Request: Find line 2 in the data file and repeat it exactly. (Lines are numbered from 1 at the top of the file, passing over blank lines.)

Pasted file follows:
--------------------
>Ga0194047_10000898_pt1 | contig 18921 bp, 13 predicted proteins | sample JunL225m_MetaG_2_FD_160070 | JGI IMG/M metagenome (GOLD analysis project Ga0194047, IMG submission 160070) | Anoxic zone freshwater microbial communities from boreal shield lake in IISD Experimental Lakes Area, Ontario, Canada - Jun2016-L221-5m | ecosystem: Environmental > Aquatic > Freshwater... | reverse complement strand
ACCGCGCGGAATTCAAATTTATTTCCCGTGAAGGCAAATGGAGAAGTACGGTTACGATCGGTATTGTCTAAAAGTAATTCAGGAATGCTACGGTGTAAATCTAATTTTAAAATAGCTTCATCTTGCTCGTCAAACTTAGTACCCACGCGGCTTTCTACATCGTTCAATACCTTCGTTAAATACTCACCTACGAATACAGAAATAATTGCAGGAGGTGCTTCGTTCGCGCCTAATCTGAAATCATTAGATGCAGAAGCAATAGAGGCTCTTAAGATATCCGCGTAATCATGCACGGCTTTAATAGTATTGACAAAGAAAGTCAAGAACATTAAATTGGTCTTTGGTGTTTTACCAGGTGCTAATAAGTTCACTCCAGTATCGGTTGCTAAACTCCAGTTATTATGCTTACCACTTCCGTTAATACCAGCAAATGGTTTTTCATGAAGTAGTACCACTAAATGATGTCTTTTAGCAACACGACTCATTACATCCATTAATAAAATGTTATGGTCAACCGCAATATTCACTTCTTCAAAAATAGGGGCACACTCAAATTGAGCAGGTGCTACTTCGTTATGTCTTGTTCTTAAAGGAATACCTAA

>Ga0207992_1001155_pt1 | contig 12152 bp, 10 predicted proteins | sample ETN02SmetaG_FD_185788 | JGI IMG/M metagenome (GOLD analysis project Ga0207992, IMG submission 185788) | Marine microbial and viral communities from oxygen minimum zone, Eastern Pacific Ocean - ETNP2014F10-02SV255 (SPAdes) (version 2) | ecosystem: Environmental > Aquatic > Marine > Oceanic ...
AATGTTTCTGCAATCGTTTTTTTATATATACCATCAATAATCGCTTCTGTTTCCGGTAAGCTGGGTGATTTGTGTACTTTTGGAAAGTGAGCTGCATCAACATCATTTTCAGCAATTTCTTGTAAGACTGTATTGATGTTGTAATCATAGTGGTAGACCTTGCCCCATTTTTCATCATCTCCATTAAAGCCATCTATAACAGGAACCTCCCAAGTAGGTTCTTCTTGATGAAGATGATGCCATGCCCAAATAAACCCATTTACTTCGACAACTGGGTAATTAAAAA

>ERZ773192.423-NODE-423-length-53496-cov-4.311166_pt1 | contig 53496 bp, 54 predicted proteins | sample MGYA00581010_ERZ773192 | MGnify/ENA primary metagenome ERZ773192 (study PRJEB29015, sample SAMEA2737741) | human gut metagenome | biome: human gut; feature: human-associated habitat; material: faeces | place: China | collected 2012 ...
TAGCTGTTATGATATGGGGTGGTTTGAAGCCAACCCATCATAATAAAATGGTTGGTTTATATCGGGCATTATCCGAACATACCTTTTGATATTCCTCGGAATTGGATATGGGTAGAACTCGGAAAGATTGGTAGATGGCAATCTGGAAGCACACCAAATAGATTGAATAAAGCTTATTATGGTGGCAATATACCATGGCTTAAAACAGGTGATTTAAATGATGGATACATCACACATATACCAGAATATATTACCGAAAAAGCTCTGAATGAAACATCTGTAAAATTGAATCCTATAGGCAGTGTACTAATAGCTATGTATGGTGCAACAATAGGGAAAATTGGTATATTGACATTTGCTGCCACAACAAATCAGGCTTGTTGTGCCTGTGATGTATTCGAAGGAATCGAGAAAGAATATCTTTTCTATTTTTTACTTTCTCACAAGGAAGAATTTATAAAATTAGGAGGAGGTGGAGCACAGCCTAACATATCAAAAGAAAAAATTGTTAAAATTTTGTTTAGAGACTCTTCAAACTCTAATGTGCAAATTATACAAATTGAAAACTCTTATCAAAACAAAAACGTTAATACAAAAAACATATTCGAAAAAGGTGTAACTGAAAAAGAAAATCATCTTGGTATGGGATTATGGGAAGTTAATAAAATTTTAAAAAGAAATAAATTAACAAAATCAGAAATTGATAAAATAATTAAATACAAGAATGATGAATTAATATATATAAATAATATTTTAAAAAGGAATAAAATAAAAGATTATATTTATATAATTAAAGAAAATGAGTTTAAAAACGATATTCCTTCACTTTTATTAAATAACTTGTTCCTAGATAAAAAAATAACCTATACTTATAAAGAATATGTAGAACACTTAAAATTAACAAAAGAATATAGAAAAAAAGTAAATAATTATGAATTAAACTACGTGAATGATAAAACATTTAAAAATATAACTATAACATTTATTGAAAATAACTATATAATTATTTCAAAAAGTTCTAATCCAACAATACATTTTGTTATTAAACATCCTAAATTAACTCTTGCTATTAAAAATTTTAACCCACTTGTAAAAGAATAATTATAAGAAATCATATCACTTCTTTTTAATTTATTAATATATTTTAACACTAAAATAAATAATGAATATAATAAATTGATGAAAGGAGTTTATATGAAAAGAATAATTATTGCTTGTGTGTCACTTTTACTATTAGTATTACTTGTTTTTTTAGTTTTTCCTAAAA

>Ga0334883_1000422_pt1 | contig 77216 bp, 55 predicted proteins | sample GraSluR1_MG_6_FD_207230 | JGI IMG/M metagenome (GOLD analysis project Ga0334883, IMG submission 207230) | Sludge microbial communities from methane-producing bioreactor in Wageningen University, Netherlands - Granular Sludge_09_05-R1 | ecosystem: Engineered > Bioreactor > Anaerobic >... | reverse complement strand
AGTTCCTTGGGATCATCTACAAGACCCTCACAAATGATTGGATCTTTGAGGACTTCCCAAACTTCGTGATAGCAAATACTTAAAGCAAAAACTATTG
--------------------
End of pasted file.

ACCGCGCGGAATTCAAATTTATTTCCCGTGAAGGCAAATGGAGAAGTACGGTTACGATCGGTATTGTCTAAAAGTAATTCAGGAATGCTACGGTGTAAATCTAATTTTAAAATAGCTTCATCTTGCTCGTCAAACTTAGTACCCACGCGGCTTTCTACATCGTTCAATACCTTCGTTAAATACTCACCTACGAATACAGAAATAATTGCAGGAGGTGCTTCGTTCGCGCCTAATCTGAAATCATTAGATGCAGAAGCAATAGAGGCTCTTAAGATATCCGCGTAATCATGCACGGCTTTAATAGTATTGACAAAGAAAGTCAAGAACATTAAATTGGTCTTTGGTGTTTTACCAGGTGCTAATAAGTTCACTCCAGTATCGGTTGCTAAACTCCAGTTATTATGCTTACCACTTCCGTTAATACCAGCAAATGGTTTTTCATGAAGTAGTACCACTAAATGATGTCTTTTAGCAACACGACTCATTACATCCATTAATAAAATGTTATGGTCAACCGCAATATTCACTTCTTCAAAAATAGGGGCACACTCAAATTGAGCAGGTGCTACTTCGTTATGTCTTGTTCTTAAAGGAATACCTAA